With supermarkets attuned to consumer trends, private-label dairy is reaching new heights and giving national brands a run for their money
After years of being the predictable cash cow of many supermarkets' private-label programs, house-brand dairy products are demonstrating new potential for growth, as retailers fulfill demand for organic, all-natural and functional foods, as well as premium products at a value price.
“I think in general, we are all getting smarter about what it is that consumers are looking for,” said Marilyn Wilkinson, director of national product communications for the Wisconsin Milk Marketing Board. “[We're] trying to provide that information and that look and confidence in that product. From what we read, consumers are responding to this.”
Indeed, recent data indicates consumer perception of store-brand dairy has improved dramatically during the past few years. Five years ago, about half of shoppers thought private-label products were as good or better than branded products. Now, that number is up to 70%, according to “What's in Store 2008,” the annual state of the industry report produced by the International Dairy-Deli-Bakery Association, Madison, Wis.
Those views are reflected in growing sales. According to ACNielsen, private-label dairy sales rose 7.9% from $13.4 billion a year ago to $14.5 billion in the latest 52 weeks ending Sept. 29. By comparison, total dairy grew 4.5% during that time, with sales up from $36 billion to $37.7 billion.
More specifically, private-label milk sales grew 7.7%, outpacing total milk sales growth of 5.6%, during the same period. And private-label cheese grew 4%, while total cheese sales were up 2.2%.
Although price inflation has played a role in the dairy category's sales growth this year, these numbers do indicate a shift toward more private-label purchases — a move that major grocers have helped spur by responding quickly to emerging consumer demands.
RAISING THE BAR
Notably, in response to consumer concerns, Kroger, Safeway and Publix this year announced they would stop using artificial bovine growth hormones in their dairy facilities.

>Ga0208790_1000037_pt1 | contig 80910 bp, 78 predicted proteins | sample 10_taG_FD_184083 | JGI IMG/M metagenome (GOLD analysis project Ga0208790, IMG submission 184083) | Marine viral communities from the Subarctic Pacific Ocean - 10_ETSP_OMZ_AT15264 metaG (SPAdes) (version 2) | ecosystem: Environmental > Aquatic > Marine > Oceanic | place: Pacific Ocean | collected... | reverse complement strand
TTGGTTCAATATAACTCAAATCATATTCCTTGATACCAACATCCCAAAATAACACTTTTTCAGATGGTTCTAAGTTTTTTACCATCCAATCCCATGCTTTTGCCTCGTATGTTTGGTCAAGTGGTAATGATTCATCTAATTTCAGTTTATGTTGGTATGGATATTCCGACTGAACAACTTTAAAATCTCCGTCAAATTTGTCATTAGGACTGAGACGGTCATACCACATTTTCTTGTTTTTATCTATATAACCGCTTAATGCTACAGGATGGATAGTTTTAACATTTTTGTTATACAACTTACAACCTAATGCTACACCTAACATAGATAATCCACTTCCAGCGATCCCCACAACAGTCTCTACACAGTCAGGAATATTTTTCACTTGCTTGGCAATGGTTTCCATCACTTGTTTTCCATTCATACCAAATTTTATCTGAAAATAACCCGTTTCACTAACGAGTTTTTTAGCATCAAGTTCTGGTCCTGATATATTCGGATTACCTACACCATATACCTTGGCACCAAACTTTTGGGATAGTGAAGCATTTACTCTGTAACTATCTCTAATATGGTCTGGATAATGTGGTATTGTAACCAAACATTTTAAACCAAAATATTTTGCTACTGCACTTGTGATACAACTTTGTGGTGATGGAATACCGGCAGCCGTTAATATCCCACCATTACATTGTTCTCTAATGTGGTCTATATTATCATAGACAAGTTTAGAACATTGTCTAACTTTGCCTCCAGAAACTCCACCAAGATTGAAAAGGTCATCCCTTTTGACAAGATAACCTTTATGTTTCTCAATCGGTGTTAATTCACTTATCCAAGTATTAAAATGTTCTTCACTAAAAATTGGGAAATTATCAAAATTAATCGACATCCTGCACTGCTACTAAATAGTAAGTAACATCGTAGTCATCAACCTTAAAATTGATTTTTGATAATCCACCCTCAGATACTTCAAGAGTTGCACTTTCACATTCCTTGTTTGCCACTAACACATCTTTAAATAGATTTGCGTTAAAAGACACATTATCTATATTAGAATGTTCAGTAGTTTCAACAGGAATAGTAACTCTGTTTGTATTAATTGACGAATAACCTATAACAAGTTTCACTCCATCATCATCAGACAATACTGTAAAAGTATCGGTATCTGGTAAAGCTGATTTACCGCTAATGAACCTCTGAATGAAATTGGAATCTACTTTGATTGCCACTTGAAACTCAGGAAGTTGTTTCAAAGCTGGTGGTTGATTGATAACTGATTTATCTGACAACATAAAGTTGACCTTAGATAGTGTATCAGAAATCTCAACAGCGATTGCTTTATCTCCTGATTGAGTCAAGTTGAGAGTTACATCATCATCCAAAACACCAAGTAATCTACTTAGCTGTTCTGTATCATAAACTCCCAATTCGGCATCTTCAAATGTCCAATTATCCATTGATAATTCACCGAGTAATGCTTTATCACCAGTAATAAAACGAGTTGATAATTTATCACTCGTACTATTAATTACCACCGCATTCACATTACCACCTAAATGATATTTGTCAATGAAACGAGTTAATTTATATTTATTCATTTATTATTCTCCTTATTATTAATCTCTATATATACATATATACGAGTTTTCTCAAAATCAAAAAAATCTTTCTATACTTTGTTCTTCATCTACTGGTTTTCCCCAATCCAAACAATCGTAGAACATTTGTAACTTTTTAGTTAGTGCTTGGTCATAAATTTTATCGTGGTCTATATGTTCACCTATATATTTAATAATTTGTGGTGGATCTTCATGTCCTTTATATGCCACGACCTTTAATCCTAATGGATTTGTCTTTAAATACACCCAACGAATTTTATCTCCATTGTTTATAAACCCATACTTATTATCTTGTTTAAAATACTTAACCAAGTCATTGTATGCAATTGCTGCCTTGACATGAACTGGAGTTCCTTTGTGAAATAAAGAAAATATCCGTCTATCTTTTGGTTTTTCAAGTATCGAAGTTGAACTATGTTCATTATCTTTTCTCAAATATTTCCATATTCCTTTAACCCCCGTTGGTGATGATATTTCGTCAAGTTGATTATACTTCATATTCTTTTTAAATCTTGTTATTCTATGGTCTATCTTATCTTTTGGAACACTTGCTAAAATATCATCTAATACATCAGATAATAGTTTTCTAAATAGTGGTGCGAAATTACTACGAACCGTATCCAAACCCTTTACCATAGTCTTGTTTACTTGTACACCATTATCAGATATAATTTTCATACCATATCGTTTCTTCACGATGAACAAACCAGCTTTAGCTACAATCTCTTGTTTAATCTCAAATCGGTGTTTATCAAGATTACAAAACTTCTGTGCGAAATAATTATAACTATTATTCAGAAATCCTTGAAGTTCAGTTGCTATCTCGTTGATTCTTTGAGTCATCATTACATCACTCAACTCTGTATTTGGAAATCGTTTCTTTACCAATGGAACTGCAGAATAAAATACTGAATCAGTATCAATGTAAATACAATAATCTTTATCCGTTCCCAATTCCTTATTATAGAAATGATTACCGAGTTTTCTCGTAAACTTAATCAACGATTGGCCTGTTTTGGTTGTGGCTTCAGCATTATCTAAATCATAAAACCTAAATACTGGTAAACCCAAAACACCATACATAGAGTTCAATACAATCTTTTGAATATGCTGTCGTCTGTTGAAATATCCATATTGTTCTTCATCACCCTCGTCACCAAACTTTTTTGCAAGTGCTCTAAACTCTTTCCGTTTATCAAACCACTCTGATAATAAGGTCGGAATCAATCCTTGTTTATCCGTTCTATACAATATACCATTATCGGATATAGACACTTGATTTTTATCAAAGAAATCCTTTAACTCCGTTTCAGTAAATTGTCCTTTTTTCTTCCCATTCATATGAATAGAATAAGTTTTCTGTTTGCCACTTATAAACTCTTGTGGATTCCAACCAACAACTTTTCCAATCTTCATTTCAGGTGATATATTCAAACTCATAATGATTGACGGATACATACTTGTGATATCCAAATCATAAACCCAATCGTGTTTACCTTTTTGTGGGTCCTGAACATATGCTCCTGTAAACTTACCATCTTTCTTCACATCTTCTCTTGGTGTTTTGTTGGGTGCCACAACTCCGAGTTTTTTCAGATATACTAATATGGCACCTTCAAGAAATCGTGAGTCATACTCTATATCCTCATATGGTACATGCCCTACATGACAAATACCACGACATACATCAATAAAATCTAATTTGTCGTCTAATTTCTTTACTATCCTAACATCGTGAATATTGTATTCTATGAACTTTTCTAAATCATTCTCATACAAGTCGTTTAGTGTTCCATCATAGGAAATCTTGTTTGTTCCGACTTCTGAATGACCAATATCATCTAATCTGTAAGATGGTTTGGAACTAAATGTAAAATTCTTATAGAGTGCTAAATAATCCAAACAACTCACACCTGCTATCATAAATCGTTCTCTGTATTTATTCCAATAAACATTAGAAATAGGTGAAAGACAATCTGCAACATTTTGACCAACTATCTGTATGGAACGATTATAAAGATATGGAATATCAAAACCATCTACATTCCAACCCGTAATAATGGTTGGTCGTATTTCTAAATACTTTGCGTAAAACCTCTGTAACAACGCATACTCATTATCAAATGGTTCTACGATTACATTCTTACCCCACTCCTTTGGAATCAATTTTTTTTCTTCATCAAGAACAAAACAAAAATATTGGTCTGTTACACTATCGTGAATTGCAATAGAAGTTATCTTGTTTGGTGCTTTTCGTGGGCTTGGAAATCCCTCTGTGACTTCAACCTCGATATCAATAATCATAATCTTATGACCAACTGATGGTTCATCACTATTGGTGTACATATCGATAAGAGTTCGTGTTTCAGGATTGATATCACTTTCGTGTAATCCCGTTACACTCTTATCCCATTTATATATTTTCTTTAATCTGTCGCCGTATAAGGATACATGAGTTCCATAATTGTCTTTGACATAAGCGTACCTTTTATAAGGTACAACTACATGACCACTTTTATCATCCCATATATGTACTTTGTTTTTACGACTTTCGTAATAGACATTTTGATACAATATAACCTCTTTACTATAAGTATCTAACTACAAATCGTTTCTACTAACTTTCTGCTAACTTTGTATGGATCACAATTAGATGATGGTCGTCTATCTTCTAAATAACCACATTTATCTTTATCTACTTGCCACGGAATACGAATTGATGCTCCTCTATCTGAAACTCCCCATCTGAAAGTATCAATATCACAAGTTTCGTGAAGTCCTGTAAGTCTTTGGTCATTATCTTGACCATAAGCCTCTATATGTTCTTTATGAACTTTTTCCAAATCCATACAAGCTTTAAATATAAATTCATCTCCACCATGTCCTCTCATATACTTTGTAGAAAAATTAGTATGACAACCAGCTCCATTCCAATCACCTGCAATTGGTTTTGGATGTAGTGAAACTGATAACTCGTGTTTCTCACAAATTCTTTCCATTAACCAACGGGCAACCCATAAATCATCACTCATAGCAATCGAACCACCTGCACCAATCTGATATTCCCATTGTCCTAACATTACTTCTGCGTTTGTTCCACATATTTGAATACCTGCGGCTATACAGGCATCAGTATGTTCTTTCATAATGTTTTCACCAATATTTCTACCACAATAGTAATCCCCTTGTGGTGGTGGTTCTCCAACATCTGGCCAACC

During the mid-1990s, artificial growth hormones — alternately called recombinant bovine growth hormones or recombinant bovine somatotropin — were approved by the U.S. Food and Drug Administration for use in dairy herds, where they help boost milk output. Proponents of these veterinary drugs argue that there's no scientifically discernible difference between milk taken from a cow treated with rBGH or rBST and an untreated cow. However, many consumers have been skeptical of those claims, and concern about artificial hormones is one of the most common reasons that many shoppers cite for buying organic dairy products.
“Even though the Food and Drug Administration has said that synthetic bovine growth hormone is safe, there are others who don't want those kinds of products in their foods,” Wilkinson said.
Lakeland, Fla.-based Publix started shipping its rBST-free milk on April 30, 2007. “We made this change to respond to our customers' demand for products not treated with anything artificial,” said spokeswoman Maria Brous.
Alan Hiebert, education information specialist for IDDBA, agreed.
“The science is not conclusive, but the growth in the organic and natural dairy categories is definite,” he said.
Similarly, health concerns are driving interest in new functional foods as well.
“We have seen an interest in the functional health foods arena, such as probiotics or prebiotics to aid in everything from digestive tract [health] to reducing cholesterol,” Brous told SN. The company has responded to the trend by launching PublixActive six-pack yogurts — a yogurt infused with probiotics for digestive health — in January of this year.
Emphasizing these new product traits while working to cultivate an image of quality has led many private-label programs to reinvest in their brand's packaging, Hiebert noted.